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100 UK journalist jobs at risk as Facebook pulls Community News Project and News Tab

Around 100 regional journalism jobs could be lost by the end of 2024 after Facebook owner Meta pulled its funding for UK local newsrooms.

Meta has confirmed it will not renew funding for its Community News Project, which has paid for the training and employment of more than 260 regional journalists through a total $17m of funding since its launch five years ago.

A spokesman for Reach, publisher of some of the UK’s biggest regional titles including the Manchester Evening News and the Liverpool Echo, and employer of 28 journalists under Meta’s scheme, told Prolific North: “The CNP has cultivated terrific journalistic talent in our newsrooms and we’ve been proud to be able to keep so many of the CNP journalists at Reach through permanent positions after their training has finished.

“Our focus today is on supporting the brilliant journalists we currently have working with us in the scheme and in continuing to support them over the coming months through their remaining training and contract.”

Meta also plans to pull its Facebook News Tab. The News Tab had led to the social media giant paying participating publishers for curated, and theoretically objective content following a protracted battle with publishers and media organisations.

Since the start of 2021, most major UK publishers have received payments from Facebook to use their content in its News tab. The tab was previously curated by a team of around 15 journalists at Upday, but this contract ended last year as Meta turned it into a fully automated product. It will now be a former tab in the UK, France and Germany from December.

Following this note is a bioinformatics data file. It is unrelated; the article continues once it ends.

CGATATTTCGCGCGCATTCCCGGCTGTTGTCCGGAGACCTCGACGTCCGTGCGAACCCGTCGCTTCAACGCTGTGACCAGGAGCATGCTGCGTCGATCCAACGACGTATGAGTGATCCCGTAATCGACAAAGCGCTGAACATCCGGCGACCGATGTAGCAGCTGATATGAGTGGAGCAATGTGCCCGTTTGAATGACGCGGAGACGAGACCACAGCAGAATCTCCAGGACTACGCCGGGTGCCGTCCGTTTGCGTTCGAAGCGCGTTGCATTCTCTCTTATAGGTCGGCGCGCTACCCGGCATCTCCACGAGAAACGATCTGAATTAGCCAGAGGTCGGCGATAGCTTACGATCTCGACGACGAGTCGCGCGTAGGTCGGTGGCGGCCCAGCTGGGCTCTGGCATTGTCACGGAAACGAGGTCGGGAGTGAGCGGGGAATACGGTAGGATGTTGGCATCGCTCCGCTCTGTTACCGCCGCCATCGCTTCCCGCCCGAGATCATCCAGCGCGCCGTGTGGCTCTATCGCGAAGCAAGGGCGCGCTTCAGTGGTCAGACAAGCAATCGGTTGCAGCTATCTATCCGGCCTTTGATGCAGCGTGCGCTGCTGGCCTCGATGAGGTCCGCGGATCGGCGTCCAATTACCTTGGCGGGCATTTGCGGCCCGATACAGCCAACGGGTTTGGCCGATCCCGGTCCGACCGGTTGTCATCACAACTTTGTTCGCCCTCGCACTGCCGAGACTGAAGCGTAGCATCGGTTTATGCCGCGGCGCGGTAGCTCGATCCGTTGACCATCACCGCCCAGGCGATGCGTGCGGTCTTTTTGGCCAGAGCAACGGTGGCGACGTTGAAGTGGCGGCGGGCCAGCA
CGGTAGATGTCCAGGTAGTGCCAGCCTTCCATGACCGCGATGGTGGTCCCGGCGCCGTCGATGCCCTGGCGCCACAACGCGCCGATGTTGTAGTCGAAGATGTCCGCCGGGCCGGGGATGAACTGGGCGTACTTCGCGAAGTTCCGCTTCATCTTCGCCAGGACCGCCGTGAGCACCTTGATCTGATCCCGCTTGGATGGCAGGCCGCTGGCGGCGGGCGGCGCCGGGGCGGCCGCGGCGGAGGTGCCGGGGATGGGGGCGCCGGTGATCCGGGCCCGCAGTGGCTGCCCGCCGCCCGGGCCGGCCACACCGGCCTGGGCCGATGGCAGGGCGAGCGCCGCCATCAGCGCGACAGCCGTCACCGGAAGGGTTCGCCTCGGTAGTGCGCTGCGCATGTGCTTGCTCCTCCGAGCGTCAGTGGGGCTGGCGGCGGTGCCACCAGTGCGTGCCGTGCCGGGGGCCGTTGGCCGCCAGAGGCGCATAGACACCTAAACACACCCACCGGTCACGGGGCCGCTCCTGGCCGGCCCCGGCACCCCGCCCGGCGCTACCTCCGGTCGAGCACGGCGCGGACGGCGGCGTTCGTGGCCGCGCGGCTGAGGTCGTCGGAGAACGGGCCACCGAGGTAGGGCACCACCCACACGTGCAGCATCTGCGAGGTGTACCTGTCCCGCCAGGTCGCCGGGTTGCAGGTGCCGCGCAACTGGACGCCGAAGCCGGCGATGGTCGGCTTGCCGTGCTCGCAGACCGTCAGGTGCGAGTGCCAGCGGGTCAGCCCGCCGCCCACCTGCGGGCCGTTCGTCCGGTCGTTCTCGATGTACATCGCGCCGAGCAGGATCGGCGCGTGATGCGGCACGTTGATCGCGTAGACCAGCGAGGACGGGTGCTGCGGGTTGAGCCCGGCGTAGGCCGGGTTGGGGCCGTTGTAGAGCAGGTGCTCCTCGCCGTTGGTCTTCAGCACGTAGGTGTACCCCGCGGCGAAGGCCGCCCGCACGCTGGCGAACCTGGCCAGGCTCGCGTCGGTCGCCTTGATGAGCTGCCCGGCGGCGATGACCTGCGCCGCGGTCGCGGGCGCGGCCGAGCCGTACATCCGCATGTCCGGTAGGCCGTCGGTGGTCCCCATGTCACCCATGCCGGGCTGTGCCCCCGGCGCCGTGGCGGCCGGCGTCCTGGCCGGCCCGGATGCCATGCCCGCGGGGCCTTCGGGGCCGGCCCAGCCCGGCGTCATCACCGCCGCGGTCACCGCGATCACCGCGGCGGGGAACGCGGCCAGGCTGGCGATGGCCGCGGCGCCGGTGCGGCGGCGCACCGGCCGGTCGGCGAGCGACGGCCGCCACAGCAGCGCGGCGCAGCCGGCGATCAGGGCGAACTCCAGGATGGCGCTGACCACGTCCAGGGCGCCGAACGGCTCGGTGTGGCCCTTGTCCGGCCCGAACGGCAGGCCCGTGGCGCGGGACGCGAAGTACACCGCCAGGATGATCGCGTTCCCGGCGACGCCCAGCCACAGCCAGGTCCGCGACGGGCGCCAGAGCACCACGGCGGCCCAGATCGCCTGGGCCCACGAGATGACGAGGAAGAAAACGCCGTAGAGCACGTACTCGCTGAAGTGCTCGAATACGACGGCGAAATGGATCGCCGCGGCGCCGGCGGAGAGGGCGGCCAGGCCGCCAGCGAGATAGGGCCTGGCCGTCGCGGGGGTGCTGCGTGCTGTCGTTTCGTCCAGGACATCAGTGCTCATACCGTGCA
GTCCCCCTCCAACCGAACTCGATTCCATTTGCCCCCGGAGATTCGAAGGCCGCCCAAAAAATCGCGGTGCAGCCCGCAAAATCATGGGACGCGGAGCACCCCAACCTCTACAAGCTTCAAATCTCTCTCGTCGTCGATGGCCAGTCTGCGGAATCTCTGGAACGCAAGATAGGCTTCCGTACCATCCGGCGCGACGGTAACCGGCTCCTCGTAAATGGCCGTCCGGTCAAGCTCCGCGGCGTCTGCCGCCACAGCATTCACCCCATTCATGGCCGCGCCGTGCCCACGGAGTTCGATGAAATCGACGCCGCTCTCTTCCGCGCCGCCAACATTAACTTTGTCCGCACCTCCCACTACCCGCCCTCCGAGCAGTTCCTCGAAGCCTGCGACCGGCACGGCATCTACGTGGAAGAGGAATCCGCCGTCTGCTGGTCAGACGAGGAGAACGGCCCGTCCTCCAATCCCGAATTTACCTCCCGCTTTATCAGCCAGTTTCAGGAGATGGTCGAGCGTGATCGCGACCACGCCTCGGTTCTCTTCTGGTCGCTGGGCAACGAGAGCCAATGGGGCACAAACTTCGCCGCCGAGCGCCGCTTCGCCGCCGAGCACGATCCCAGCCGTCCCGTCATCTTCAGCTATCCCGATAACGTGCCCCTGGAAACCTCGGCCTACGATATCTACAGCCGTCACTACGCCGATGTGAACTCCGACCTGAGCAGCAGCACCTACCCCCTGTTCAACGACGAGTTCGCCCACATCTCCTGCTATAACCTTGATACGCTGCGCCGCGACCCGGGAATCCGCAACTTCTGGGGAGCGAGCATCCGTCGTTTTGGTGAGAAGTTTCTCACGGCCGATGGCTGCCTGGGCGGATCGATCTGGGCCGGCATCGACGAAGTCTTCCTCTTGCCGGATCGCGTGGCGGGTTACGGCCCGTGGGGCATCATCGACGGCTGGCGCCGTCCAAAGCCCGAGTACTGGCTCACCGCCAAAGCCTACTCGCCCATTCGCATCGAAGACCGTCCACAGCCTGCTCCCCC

Reach’s spokesperson said: “While unsurprising, today’s news clearly has broader implications about Meta’s commitment to providing a safe space for reliable and trusted information, which should be a serious concern for the industry and society at large.”

The latest move from the online giant follows changes to the Facebook news algorithm which have already been blamed for loss of earnings by news publishers, particularly those focusing on local and regional news over Facebook’s algorithm-friendly daily Taylor Swift stories.

Newsquest, publisher of the Northern Echo and Bury Times among others, chief executive Henry Faure Walker told Hold the Front Page: “This is a cynical move from a company that takes billions of pounds from the UK advertising market and built their Facebook platform in part by free riding the quality content that news publishers provide.

“I’m not surprised by their behaviour but it’s disappointing that Meta is retreating back to their ivory tower leaving brilliant community journalists out in the cold.”

Of around 100 reporters currently employed under the scheme, approximately 22 work for Newsquest, 28 for Reach plc, 32 for National World, five for Iliffe News and Media and the remainder for other smaller publishers.

The National Council for the Training of Journalists, which has administered the Community News Project, has said it is “currently exploring ways to secure the project’s legacy and take it forward into the future, in partnership with regional news publishers.”

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